This Q&A is part of the story series Voices of Drake that highlights the diversity, ambition, and passion of the incredible people who make up our campus community. In honor of Black History Month, we will be sharing a collection of interviews to spotlight Black voices in our community. This week’s story introduces Jazlin Coley–Smith, director for Equity and Inclusion at Drake University.

Tell us about yourself.
My name is Jazlin Coley–Smith. I am originally from the west side of Chicago “Chicago, Chicago.” Although, I have moved around most of the Midwest as well. I am the oldest of 13 and was a first-generation student. I have two fur babies—Sonny and Midnight—and I am a small business owner for event planning.

What do you do at Drake? How long have you been at Drake?
I am the director for Equity and Inclusion at Drake University. I have been in this role for seven months.

Prior to this role, I attended Drake for my undergrad and served two AmeriCorps terms at Drake after graduating, so technically it has been a little over six years for me.

What is your favorite thing about working here?
My favorite thing about working at Drake is the students! I love being a part of someone’s learning journey and seeing them find their place at Drake. 

Tell us about your time as a student at Drake. What did you study and why did you choose to attend Drake?
I earned my bachelor’s degree in mass communications with a minor in psychology and a concentration in leadership. I decided to study at Drake because of the Crew Scholars program, an academic excellence and leadership development program for students of color. I also chose Drake because of its proximity to my hometown in Illinois. It was not too far, but not too close.

How has your background/influences brought you to this position, and what made you want to pursue a career path in DEI?
Besides my experiences of being a Black woman in America, my background in mass communications and psychology sparked a theoretical interest in DEI for me. Like others who identify as a person of color in our society, I have had my shared experiences of injustices and experiencing societal ills. But, surrounding myself in academia focused on understanding how to communicate effectively with others through the communication lens, and the reason behind our methods of communication through a psychological lens was impactful. I started to realize that there was an entire movement behind DEI, and I knew I could take my background and everything I learned from my ability to interact effectively with others from very different backgrounds, and step into the field of DEI and make it easier for others that look like me.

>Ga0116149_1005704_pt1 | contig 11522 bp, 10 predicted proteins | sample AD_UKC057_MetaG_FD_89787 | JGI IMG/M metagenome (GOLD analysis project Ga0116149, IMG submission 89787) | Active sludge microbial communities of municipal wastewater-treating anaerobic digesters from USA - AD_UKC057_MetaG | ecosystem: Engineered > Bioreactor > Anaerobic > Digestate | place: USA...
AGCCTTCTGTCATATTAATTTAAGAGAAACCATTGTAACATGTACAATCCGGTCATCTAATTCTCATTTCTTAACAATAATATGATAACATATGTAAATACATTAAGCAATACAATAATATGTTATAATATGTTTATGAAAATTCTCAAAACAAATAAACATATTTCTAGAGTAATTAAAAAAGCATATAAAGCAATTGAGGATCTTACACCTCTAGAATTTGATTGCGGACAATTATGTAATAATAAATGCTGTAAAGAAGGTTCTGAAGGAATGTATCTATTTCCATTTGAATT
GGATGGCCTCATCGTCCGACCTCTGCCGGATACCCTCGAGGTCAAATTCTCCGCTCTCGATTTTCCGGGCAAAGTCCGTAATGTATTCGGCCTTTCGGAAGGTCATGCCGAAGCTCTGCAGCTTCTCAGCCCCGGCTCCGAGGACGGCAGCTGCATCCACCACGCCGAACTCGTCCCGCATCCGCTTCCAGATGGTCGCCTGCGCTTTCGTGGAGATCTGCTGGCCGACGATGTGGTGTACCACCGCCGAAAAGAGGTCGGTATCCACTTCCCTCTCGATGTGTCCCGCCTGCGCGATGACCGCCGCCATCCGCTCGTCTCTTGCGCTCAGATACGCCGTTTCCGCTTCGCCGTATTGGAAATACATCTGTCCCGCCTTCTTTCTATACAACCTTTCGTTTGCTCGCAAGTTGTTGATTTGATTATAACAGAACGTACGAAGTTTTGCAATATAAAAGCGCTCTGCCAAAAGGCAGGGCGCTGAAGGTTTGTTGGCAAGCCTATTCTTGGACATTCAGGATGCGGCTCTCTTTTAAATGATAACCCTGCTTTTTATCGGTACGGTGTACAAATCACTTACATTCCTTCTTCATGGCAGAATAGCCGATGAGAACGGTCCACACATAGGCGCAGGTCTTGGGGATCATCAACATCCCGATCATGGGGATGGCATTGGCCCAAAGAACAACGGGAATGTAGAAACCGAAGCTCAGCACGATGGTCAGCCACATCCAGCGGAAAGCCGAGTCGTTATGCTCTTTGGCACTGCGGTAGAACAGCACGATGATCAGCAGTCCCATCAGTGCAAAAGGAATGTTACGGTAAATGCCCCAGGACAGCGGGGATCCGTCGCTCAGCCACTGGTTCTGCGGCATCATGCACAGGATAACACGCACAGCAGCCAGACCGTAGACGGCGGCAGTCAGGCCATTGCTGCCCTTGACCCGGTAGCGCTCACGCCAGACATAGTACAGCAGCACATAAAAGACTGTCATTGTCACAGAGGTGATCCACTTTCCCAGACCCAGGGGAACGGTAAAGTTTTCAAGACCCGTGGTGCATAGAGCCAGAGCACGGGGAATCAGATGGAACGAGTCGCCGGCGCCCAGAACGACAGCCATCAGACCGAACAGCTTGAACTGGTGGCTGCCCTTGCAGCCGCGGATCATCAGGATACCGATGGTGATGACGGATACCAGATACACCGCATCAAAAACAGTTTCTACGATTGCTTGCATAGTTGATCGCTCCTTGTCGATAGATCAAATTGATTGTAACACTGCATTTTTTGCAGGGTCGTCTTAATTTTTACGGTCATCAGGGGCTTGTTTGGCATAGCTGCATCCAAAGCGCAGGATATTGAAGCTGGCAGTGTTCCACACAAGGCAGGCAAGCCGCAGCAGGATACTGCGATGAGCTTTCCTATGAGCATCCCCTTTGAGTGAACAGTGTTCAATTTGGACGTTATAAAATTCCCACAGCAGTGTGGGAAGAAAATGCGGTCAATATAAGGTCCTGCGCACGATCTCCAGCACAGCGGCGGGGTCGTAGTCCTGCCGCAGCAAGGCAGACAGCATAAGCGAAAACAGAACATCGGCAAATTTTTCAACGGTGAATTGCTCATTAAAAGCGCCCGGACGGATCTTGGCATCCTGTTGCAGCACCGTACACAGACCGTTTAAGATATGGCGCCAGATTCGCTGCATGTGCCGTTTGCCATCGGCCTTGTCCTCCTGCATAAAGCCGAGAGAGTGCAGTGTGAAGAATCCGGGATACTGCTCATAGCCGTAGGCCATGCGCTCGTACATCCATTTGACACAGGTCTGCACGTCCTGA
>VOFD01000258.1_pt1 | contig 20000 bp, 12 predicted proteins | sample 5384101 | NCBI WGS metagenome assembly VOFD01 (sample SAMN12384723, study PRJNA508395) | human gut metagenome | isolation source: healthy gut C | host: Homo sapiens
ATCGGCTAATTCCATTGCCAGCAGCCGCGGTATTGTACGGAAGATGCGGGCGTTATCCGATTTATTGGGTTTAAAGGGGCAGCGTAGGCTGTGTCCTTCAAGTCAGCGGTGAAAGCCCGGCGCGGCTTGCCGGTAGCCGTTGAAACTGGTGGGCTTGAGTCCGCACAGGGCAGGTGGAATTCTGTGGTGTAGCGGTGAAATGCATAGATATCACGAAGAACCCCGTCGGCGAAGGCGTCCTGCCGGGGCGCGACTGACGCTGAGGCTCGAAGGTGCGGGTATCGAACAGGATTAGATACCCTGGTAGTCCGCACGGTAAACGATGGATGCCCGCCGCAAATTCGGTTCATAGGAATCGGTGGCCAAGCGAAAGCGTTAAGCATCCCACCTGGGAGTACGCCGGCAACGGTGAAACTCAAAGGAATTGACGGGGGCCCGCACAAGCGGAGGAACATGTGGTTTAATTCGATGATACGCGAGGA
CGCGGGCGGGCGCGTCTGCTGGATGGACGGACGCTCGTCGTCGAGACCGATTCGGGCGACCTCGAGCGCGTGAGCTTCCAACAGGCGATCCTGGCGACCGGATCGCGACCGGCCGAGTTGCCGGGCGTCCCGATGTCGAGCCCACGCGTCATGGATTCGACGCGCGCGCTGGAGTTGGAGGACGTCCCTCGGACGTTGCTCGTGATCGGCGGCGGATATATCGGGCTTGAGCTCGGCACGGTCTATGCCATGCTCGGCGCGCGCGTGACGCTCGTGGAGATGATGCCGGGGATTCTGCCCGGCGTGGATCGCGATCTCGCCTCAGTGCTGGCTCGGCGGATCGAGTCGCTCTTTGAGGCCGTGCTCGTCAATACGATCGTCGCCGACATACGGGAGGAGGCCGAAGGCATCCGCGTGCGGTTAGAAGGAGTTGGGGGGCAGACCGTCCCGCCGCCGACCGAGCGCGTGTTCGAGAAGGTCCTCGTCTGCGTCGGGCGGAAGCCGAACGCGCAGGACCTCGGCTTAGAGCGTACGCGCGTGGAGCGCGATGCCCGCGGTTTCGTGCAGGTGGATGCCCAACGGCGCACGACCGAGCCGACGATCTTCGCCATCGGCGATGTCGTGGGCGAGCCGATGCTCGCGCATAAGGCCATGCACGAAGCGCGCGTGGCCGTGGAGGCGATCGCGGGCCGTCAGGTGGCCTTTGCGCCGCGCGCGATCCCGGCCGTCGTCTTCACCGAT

What do you see as strengths within Drake related to DEI?
I see Drake as a place where we can start small and build momentum into something that could impact our campus structurally. There is so much power among our faculty, staff, and students, and over the years that power has grown collectively into something that impacts our culture, policies, campus body, and more. I have been here for only a few years, and I have seen the impact firsthand. I’m not sure if it is due to our campus size or the level of engagement within our campus body—but I believe the opportunity for impact on this campus is limitless.

In what areas would you like to see growth within Drake related to DEI?
I would love to see strengthened collaboration between our culturally based and/or identity-based organizations in our community. Yes, there are certain partnerships with local organizations and multicultural organizations or specific courses, but I would love to see more of that relationship ingrained into our culture and supported throughout our institution.

What does Black History Month mean to you?
Black History Month is the acknowledgment of the influence, leadership, and power of Blackness. It is a time for thanks and homage to Black people who have impacted this nation. It is also a reminder of balancing strength and rest as well.

What do you hope is accomplished during the month of celebration and recognition?
I hope the Black students, staff, and faculty at Drake feel acknowledged, supported, and empowered throughout this month of celebration.

You have done a lot of advocacy work throughout your career. Tell us about this work.
I am currently the staff person for the Crew Scholars program. I am an alum of that program, so Crew holds a special place in my heart. The Crew Scholars program, as mentioned, is an academic excellence and leadership development program for students of color. This group provides scholars with the tools to strengthen their skills to become leaders on campus and in the community. I am so proud to say that after eight years, we are expanding the program from one cohort to three. This expansion will allow for equitable access to resources, mentoring, and tools that will impact student experiences at Drake.

What advice do you have for other faculty, staff, or students who are interested in getting involved in service, volunteer, or DEI work?
Be humble and be honest. This work should be eye-opening and honestly a little alarming. To change injustices structurally, we have to identify where we, as individuals, contribute to the same societal ills we are fighting.

These past few years have been like no other. What advice would you like to give to a first-year student at Drake
Be wise with your time and where you spend your energy. Your time at Drake will go by fast and there is a lot to take in—if you are open and willing to hear and learn from those around you.